ST. CHRISTOPHER, M.
HE suffered martyrdom under Decius in Lycia, and
is honored on this day in the Martyrology which bears the name of St.
Jerom, and in other western Calendars, but is commemorated by the
Greeks and other Oriental nations on the 9th of May. The Mosarabic
Breviary, attributed to St. Isidore, mentions the translation of his
relics to Toledo, whence they were brought into France, and are at
present shown enshrined at the abbey of St. Denys near Paris. He
seems to have taken the name of Christopher upon the like motive that
St. Ignatius would be called Theophorus, to express his ardent love
for his Redeemer, by which he always carried him in his breast as his
great and only good, his inestimable treasure, and the object of all
his affections and desires. There seem to be no other grounds than
this name for the vulgar notion of his great stature, the origin of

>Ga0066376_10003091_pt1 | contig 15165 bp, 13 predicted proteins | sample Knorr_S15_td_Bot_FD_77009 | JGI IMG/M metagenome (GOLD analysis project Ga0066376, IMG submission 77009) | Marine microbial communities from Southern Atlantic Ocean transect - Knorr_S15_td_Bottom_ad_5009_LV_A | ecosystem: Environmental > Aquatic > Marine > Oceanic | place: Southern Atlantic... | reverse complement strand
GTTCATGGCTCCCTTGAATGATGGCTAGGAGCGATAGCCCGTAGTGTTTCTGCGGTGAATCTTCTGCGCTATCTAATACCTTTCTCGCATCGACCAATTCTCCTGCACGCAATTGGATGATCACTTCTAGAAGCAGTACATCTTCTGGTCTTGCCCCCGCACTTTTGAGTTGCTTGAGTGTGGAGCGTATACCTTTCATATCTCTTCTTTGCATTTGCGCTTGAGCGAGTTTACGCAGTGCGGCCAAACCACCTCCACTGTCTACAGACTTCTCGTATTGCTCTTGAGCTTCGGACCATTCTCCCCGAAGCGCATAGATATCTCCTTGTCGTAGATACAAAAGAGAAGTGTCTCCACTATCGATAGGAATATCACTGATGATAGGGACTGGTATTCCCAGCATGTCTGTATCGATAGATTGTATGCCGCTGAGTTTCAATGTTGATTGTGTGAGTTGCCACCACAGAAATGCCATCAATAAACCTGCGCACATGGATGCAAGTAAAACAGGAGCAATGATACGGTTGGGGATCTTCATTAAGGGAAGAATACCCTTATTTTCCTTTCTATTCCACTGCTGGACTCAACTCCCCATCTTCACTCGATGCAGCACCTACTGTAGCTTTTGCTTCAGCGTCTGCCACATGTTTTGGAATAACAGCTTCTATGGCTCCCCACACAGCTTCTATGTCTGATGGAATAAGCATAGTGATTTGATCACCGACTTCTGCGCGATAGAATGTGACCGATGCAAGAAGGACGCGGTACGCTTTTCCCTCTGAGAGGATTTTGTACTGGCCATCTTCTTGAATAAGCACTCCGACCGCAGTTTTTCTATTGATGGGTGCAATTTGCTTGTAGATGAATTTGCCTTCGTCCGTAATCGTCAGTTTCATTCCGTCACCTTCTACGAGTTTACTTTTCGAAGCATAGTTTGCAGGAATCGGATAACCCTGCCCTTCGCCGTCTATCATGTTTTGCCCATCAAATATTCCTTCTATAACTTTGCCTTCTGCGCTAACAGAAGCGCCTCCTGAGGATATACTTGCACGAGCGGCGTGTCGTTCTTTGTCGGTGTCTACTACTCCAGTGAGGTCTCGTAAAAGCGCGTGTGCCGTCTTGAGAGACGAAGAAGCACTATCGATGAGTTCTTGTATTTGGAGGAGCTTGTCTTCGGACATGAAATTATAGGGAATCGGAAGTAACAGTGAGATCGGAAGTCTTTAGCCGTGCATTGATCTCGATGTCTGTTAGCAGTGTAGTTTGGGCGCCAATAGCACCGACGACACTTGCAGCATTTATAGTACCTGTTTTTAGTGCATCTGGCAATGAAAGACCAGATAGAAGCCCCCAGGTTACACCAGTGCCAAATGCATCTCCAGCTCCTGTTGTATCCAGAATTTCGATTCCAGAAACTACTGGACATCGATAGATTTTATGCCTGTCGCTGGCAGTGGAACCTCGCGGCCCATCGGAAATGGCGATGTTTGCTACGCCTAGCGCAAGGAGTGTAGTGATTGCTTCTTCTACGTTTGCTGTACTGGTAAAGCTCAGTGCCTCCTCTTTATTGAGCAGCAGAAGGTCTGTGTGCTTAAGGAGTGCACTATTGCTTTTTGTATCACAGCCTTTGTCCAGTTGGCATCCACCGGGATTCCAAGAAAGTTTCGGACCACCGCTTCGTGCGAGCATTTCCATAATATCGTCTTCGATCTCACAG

which seems to have been merely allegorical, as Baronius observes,
and as Vida has beautifully expressed in an epigram on this saint.*
The enormous statues of St. Christopher, still to be seen in many
Gothic cathedrals, expressed his allegorical wading through the sea
of tribulations, by which the faithful meant to signify the many
sufferings through which he arrived at eternal life. They are
monuments of the devotion of our ancestors to this saint, whose
intercession they implored especially against pestilential
distempers. Saint Gregory the Great mentions a monastery in Sicily
which bore the name of St. Christopher. See Pinius the Bollandist, t.
6, p. 125.